Medicare’s market share nationally for free-standing home health care was 32 percent in 2003; the percent for hospital-based home health care was not available (MedPAC, 2006). Until the mid-1990s, home health agencies received cost-based reimbursement from Medicare. The number of Medicare patients, the number of services provided per case, and the number of agencies grew quickly in the early 1990s. Although the number of visits for each case had to be approved by the Medicare fiscal intermediary, the cost-based system encouraged agencies to provide as many visits as would be allowed. In 1998 Medicare implemented a 2-year interim payment system to provide a transition to prospective payment. The interim system included a financial incentive to cut the number of visits per case when possible. The number of participating agencies dropped by approximately 30 percent from 1997 to 2000, indicating the impact of Medicare’s payment policy, along with strong new regulatory efforts to control fraud and abuse in the home health industry.
Under the home health PPS, implemented in 2000, the unit of payment is an episode, which includes all services needed during a 60-day period. If the patient needs care for a longer period, the home health agency receives another episode payment. The episode includes skilled nursing care; physical, occupational, and speech therapy; and medical social work and aide services. Patients are assigned to one of 80 Home Health Resource Groups based on their functional status, clinical condition, and likely use of various services. Outlier payments are made for particularly costly episodes, and reduced payments are made for episodes that require fewer than five visits, for transfer cases, and for patients that have a significant change in status during an episode.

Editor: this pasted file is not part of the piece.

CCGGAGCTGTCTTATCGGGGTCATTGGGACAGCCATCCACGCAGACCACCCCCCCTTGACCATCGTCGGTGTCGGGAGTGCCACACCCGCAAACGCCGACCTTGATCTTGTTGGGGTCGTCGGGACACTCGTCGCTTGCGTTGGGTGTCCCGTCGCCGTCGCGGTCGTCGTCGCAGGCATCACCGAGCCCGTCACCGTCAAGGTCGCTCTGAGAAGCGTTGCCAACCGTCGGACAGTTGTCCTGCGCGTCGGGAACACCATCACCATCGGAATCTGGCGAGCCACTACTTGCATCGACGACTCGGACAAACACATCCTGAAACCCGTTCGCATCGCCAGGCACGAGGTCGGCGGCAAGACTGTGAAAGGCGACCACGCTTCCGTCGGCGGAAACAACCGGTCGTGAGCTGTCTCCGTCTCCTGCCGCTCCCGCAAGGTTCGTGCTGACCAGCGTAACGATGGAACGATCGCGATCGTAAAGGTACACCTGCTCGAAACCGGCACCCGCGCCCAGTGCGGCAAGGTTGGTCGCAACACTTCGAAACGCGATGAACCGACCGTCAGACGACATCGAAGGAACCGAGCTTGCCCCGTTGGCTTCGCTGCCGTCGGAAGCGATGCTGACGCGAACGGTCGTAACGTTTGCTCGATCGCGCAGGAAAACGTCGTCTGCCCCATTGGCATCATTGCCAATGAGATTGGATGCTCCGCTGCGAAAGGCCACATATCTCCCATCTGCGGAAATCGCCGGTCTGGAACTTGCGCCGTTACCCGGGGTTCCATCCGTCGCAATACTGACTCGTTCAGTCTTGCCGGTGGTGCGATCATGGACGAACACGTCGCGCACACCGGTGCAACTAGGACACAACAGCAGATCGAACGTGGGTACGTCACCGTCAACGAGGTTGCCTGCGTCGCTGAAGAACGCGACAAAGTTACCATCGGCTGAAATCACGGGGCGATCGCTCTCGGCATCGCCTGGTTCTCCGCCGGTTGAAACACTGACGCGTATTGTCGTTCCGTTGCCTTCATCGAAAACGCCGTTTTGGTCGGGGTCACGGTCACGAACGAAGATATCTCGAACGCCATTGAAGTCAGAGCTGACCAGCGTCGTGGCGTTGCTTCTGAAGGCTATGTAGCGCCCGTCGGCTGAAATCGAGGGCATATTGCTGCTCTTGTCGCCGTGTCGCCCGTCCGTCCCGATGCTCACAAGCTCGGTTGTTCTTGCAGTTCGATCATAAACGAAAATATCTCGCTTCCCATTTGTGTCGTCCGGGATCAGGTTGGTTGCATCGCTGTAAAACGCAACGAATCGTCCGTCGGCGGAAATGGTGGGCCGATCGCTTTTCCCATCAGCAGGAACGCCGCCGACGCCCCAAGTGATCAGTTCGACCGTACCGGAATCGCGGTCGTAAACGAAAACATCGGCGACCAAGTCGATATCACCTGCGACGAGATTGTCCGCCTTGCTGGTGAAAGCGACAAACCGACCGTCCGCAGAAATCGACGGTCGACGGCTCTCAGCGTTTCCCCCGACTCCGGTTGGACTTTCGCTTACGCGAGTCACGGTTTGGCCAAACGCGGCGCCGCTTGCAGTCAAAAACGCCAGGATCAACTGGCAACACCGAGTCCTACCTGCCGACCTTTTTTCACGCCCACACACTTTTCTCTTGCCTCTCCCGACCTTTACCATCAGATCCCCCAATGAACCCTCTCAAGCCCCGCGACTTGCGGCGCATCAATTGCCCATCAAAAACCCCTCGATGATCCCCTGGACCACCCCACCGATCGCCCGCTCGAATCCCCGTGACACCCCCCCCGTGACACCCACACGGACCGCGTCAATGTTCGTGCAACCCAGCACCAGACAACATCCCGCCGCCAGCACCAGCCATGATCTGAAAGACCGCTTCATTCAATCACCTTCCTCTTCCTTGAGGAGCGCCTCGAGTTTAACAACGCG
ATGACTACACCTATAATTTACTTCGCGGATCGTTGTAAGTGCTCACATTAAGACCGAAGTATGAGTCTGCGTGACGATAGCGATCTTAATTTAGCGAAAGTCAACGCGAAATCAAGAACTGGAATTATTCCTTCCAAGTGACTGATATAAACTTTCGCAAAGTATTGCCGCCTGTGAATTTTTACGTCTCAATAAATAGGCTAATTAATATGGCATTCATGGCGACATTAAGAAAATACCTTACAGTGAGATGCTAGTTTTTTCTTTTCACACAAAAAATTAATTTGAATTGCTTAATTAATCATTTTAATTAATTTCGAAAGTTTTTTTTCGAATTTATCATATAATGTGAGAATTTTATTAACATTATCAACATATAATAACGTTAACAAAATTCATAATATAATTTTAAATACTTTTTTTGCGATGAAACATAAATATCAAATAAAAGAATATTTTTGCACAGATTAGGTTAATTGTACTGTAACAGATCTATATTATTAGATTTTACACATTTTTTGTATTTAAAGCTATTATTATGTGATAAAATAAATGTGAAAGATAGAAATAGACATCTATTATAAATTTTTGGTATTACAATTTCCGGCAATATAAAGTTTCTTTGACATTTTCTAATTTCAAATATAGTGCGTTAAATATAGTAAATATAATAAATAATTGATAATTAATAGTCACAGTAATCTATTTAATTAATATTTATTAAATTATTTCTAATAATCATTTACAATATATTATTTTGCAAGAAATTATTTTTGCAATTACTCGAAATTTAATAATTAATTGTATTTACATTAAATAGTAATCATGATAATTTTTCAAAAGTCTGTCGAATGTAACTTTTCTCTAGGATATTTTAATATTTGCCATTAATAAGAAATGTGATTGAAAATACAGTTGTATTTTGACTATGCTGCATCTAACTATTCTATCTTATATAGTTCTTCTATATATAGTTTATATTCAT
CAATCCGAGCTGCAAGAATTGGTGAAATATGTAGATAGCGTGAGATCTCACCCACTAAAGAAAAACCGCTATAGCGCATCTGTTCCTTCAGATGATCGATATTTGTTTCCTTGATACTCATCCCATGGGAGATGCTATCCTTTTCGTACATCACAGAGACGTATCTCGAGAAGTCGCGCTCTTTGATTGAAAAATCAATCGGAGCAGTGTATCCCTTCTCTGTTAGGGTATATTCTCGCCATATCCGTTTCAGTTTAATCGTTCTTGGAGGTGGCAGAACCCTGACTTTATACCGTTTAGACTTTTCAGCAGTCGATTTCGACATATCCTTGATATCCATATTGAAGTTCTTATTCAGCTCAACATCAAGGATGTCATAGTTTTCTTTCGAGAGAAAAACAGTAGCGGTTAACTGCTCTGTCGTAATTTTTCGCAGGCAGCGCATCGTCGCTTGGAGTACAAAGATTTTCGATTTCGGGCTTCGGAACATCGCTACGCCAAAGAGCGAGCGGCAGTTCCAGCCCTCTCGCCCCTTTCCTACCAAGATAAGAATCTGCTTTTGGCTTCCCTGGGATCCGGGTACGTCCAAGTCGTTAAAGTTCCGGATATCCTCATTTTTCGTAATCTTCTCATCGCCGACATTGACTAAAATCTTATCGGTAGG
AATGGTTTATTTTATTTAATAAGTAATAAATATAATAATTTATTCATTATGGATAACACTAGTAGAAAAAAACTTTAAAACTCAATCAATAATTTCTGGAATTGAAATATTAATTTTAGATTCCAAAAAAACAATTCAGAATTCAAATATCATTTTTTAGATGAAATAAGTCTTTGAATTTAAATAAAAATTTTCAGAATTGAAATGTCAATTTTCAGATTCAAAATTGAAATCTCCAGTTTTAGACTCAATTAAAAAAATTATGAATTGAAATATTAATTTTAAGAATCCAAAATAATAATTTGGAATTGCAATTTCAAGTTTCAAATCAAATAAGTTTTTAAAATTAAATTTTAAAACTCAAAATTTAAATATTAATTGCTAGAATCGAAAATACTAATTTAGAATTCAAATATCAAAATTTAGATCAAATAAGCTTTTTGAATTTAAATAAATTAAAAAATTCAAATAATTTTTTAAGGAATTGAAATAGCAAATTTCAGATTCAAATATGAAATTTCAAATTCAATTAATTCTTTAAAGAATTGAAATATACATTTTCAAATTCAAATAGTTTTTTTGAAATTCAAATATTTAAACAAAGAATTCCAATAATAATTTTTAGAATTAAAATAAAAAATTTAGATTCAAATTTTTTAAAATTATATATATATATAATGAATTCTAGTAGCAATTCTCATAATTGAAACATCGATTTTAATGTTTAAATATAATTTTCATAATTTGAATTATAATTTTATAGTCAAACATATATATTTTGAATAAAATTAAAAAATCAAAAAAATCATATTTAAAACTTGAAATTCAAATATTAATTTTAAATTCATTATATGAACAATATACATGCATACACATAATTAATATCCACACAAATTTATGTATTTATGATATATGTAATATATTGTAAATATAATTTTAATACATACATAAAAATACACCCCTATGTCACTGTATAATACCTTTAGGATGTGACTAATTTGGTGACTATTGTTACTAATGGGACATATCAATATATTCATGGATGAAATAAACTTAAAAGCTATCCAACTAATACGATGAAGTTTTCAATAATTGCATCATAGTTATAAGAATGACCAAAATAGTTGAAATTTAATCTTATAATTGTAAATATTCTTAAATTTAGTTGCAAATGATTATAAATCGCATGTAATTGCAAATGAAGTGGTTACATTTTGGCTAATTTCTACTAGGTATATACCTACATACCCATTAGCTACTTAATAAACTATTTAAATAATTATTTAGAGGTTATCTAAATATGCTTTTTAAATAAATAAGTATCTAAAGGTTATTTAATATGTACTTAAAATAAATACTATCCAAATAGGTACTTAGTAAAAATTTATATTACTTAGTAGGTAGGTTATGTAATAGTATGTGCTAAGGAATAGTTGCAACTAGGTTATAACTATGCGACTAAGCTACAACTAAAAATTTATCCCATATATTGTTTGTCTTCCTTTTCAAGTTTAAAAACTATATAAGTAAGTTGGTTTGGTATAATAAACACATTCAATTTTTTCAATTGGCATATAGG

Lacking a sophisticated case mix adjustment that accurately reflects the likely resource needs of the patient, providers have an incentive to decrease the number of visits per episode and to increase the number of episodes per patient. The impact of the payment system can be seen during the transition period, between 1997 and 2002: the average visits per episode dropped from 36 to 19 and the average length of stay from 106 to 56 days (MedPAC, 2005d).
Performance measures of home health services show quality has improved slightly or remained stable over the last couple of years, but that trend cannot be related to specific changes in payment. What confounds judgments about the impact of payment incentives on the use of home health services and their quality is the lack of specific methods and guidelines for identifying patients in need of such services, what specific services they need, and whether home health is the most appropriate source for that care. This situation is not unique to home health care; it is typical of all post–acute care settings in which patients can receive similar services from different types of providers that receive different amounts and types of payments.